• Cancer itself


The duration and severity of your diarrhea depend on what’s causing it. Talk to your health care provider about what you can expect. Ask how long the diarrhea may last and what you can do to ease your symptoms.

When should you call your doctor?

Diarrhea may just be an uncomfortable problem, or it could be a sign of something more serious. It can also lead to other problems. If diarrhea causes severe dehydration, it could lead to weakness and fatigue.

Contact your health care provider right away if you have any of the following signs or symptoms:

  • Six or more loose bowel movements a day for more than two days
  • Blood in your stool or rectal area
  • Weight loss due to diarrhea
  • Fever of 100.5 degrees Fahrenheit (38 degrees Celsius) or higher
  • Inability to control bowel movements
  • Diarrhea or abdominal cramps that last more than a day
  • Diarrhea accompanied by dizziness, especially when getting up from a sitting or lying position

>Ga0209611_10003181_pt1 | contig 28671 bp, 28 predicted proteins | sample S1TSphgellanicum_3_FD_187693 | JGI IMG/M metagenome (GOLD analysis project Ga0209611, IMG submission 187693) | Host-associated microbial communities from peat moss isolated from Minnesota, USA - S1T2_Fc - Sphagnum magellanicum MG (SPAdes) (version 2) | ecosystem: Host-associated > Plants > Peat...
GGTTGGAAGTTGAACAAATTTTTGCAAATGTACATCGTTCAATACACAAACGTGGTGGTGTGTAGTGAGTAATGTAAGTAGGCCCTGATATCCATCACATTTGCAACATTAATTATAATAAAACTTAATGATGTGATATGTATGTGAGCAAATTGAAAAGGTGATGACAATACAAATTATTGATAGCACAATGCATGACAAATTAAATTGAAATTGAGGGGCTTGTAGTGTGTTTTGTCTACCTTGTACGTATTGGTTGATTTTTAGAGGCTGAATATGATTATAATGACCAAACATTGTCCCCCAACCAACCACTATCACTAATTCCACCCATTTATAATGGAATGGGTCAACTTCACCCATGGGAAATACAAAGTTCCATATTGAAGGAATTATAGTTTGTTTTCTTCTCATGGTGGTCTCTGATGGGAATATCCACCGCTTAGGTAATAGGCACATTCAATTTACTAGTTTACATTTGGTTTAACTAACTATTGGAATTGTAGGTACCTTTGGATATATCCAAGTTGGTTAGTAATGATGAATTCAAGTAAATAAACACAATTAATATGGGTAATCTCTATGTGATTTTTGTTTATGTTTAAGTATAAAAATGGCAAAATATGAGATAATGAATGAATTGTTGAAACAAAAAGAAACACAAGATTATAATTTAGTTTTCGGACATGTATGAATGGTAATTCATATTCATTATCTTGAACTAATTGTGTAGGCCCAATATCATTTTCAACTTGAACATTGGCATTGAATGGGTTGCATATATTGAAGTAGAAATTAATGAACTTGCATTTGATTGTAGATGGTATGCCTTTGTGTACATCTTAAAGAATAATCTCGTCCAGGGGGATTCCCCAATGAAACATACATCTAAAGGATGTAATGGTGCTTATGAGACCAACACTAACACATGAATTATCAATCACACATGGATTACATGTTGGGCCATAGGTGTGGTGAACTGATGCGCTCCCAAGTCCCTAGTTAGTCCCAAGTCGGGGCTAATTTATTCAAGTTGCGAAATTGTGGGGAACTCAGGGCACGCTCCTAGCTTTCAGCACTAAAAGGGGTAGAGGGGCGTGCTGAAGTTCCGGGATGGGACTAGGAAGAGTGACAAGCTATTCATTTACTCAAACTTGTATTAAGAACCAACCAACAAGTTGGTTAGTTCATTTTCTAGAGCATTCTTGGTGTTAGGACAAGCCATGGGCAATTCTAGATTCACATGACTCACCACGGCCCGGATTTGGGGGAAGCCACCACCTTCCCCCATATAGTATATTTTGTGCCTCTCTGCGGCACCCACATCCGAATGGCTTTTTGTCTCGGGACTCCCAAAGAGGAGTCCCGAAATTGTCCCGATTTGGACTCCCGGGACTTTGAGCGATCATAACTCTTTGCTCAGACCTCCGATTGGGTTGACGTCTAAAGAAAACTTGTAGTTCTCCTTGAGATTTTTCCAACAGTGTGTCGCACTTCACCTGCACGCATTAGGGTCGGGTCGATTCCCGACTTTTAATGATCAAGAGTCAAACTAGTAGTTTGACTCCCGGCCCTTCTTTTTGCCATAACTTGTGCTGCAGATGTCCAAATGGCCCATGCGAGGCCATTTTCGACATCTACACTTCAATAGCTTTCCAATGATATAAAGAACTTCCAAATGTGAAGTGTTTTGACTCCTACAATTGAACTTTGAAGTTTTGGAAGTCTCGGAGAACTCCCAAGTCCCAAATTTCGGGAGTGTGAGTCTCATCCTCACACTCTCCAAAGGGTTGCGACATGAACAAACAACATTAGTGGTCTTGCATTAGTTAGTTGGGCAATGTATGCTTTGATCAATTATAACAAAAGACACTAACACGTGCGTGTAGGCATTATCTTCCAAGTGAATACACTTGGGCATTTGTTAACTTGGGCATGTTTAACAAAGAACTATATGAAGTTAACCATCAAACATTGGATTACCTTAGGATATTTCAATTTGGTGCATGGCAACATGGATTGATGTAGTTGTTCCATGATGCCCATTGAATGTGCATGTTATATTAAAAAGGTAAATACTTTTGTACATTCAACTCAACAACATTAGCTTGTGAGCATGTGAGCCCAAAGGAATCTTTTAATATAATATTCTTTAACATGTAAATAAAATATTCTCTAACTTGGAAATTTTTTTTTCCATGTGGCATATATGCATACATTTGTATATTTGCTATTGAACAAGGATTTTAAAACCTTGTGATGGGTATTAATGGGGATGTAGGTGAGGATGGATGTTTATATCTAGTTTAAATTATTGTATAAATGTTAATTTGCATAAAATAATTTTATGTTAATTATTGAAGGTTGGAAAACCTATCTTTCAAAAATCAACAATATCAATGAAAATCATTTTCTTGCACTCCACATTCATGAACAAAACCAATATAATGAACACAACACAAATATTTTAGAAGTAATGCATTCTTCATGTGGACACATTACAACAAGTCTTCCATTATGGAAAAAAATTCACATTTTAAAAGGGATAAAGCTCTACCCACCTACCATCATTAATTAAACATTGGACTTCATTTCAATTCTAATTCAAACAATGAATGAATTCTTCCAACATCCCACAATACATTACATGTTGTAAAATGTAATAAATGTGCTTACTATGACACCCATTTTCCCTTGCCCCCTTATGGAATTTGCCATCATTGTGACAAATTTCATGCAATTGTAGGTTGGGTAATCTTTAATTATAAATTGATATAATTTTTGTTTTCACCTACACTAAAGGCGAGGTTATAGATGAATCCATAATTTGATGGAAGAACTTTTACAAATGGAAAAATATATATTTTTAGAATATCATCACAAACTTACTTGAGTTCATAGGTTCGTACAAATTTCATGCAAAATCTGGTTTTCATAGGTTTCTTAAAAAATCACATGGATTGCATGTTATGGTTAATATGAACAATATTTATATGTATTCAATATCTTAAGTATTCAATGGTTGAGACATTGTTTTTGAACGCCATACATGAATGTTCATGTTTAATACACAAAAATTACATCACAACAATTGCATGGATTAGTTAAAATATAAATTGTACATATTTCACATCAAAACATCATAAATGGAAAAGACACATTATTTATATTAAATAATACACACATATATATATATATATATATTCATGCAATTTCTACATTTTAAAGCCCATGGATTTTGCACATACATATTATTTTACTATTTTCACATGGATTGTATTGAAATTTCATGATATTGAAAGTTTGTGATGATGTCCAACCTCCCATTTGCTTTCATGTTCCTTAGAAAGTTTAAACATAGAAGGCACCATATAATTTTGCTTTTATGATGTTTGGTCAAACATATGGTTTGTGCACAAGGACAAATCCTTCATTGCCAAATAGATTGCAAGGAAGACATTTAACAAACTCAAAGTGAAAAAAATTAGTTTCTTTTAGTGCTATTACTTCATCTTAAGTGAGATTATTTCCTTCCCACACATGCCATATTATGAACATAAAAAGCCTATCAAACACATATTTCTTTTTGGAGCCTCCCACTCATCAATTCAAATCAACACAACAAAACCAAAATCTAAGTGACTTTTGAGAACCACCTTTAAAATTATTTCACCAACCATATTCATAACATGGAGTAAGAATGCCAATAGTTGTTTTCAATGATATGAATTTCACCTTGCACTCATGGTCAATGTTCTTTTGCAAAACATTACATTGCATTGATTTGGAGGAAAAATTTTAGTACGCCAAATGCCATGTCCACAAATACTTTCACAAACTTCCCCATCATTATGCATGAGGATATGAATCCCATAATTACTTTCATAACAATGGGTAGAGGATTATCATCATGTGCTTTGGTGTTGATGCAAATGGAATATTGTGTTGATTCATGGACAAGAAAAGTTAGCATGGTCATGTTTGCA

If your diarrhea doesn’t seem severe but starts to interfere with your daily activities, talk to your provider. For example, if you’re nervous about leaving home or going somewhere without a toilet nearby, tell your provider.

Also call your provider if you’re taking chemotherapy in pill form and you experience diarrhea. Your provider can decide whether it’s safe for you to keep taking chemotherapy pills.

Diarrhea that happens during cancer treatment can be serious. Though it’s embarrassing to discuss, it’s important to bring it up with your health care provider. The sooner you tell your provider, the sooner your provider can act to help relieve your symptoms.

What can you do?

When you begin experiencing diarrhea, you might find some relief by making changes to what you eat and drink. For instance: